Critical workers will be able to avoid self-isolation if they come near someone with Covid in a bid to keep trains running and avoid food shortages. 

On Monday, Boris Johnson expanded the list of sectors whose employees could be exempt from the normal rules as he sought to ease the impact of the "pingdemic".

Train drivers, care home staff, medicine manufactures, border security guards, soldiers and people who work in food, water and electricity supply are among those who could benefit.

However, Mr Johnson doubled down on plans to not allow the double-jabbed to avoid self-isolation if pinged until August 16, stressing that the setup was needed to keep people safe.

The Prime Minister said contact tracing was "one of the only shots we’ve got left in our locker" to stop the spread of Covid and that those told to self-isolate must obey the rules.

More than half a million people were told to self-isolate by the NHS Test and Trace app last week because they may have come into contact with someone who has the virus. The "pinging" alerts have seen scores of workers made to stay at home, with some restaurants, train lines and supermarkets being forced to shut as a result.

Over half a million 'pinged' at start of July

On Monday night, industry leaders said Mr Johnson’s expansion of the exemption list did not go far enough and warned that much more disruption to the economy was to come this summer.

The Telegraph can reveal that the "pingdemic" at the heart of the Government has expanded since Sajid Javid, the Health Secretary, tested positive for Covid on Saturday.

Mr Johnson’s chief of staff, Dan Rosenfield, and the health minister Edward Argar are both self-isolating after contact with Mr Javid in the days before his positive test results. Lord Bethell of Romford, another health minister, and scores of Mr Javid’s officials are also working from home as a precaution this week, disrupting usual work flows.

Under current rules, anyone who is pinged must self-isolate for 10 days as a precaution, even if double vaccinated, with no amount of negative tests able to end the quarantine.

Mr Johnson on Monday announced an expansion of the setup for NHS workers, revealed on Sunday, which gives them a limited ability to continue working if alerted about a close Covid contact.

The scheme allows the worker to have an immediate PCR test and, if negative for the virus, return to work. They must take lateral flow tests daily and only attend work and then go home, not socialising in pubs or restaurants.

The Prime Minister said: "As you know, we will be moving on August 16 to a system of testing rather than isolation for those who are double vaccinated, by which time we hope that the wall of immunity in our country will be even higher.

"And, in the meantime, I want to assure you that we will protect crucial services including the staffing of our hospitals and care homes, the supplies of food, water, electricity and medicines, the running of our trains, the protection of our borders and the defence of our realm, by making sure that a very small number of named, fully vaccinated, critical workers can leave isolation solely for this work.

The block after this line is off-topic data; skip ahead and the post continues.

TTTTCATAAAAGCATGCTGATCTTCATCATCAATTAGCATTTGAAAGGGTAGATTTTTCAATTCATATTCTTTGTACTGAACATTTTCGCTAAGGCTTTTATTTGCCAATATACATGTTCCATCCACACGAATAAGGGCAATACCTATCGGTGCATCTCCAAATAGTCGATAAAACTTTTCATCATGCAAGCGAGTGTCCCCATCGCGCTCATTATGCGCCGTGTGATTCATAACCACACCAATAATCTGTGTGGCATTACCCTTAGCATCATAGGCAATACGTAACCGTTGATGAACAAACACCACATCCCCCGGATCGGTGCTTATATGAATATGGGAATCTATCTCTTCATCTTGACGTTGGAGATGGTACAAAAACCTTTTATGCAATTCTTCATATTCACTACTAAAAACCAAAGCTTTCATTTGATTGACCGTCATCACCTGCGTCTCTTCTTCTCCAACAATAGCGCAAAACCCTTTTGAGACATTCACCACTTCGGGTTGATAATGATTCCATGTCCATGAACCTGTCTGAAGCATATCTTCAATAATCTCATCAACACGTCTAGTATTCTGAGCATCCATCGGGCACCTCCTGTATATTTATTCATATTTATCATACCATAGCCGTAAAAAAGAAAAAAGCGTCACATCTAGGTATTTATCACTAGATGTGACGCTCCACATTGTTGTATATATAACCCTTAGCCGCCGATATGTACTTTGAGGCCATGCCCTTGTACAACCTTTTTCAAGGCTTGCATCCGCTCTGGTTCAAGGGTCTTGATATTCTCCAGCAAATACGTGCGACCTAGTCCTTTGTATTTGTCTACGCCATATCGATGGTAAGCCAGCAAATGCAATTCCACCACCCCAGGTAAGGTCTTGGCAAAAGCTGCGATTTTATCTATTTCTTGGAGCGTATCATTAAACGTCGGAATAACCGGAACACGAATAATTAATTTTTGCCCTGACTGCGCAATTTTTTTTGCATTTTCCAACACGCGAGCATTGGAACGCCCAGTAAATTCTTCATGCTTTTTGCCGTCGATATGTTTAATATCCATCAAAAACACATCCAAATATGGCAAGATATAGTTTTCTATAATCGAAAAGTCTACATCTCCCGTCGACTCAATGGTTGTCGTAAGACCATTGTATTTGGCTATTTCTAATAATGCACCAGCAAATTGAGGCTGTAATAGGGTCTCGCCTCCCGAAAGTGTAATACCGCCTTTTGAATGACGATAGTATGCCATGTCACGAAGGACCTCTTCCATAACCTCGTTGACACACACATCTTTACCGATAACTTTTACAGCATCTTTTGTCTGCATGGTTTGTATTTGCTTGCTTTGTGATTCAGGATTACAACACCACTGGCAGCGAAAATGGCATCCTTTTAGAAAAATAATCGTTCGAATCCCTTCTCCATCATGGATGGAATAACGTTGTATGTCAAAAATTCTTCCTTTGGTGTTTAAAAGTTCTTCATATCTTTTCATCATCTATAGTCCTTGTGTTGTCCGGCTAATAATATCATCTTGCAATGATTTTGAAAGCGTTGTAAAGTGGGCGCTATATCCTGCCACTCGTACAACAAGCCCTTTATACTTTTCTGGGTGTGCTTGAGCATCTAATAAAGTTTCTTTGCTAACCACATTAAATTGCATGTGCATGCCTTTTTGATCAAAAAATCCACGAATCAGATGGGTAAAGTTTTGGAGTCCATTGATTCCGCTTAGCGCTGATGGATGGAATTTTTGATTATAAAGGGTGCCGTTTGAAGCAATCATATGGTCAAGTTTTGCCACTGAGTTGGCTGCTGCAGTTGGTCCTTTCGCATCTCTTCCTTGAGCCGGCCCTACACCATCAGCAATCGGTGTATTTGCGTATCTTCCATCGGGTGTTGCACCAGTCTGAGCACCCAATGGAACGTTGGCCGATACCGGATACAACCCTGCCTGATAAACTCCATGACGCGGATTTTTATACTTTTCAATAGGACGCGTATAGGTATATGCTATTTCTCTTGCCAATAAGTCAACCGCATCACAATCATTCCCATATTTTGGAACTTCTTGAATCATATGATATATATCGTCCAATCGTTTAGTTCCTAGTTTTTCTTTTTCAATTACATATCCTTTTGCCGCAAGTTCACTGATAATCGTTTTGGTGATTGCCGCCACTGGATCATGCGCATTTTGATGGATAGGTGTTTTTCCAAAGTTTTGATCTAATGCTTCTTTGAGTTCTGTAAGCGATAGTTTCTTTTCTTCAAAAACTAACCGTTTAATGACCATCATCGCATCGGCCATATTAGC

"But for the vast majority of us, myself included, I’m afraid we do need to stick with this system for now."

Mr Johnson said he understood the frustration of those pinged but noted that people identified as contacts of cases are at least five times more likely to be infected than others.

The Prime Minister, self-isolating at Chequers after contact with Mr Javid, also denied believing he was above the rules for others after it was initially announced on Sunday morning that he would take part in a pilot to test daily on Sunday morning, before a swift reversal.

A spokesman also declined to reveal whether Carrie Johnson, the Prime Minister’s wife, was self-isolating with him at Chequers. 

Downing Street meanwhile ruled out imminent changes to how the NHS app functions. 

One well-placed government source said tens of thousands, rather than hundreds of thousands, of workers would be likely to benefit from the expansion of the self-isolation exemption.

Despite the announcement, fears mounted that if the number of people told to self-isolate continued to surge then the economic recovery could be stifled even with the new exemption announcement.

Greene King has been forced to shut 33 pubs in the past week after staff were told to isolate by the NHS app, while other venues have been forced to shorten their hours.

On Monday night Kate Nicholls, the chief executive of UKHospitality, called for a self-isolation policy that "works for the whole economy". "It’s incredibly misguided for the Government to pick out parts of any sector as ‘critical’ and not others,” she told The Telegraph.

Composer Andrew Lloyd Webber attacked the "blunt tool" of self-isolation rules after having to cancel the opening nights of his musical Cinderella. "Freedom Day has turned into closure day", he said.

Oliver Dowden, the Culture Secretary, said he was "deeply disappointed" to hear about the cancellation and added: "Whilst the need to self-isolate is an economy-wide issue, I recognise the particular challenges it presents to the arts and I’m strongly making the case for that in government."

Amid frustration over the self-isolation system, more than a quarter of Britons said they would not quarantine if told to by the app if they had no symptoms. That rose to 42 per cent if they had been notified and had a negative lateral flow test, and 50 per cent if they had a negative PCR test, according to a YouGov poll.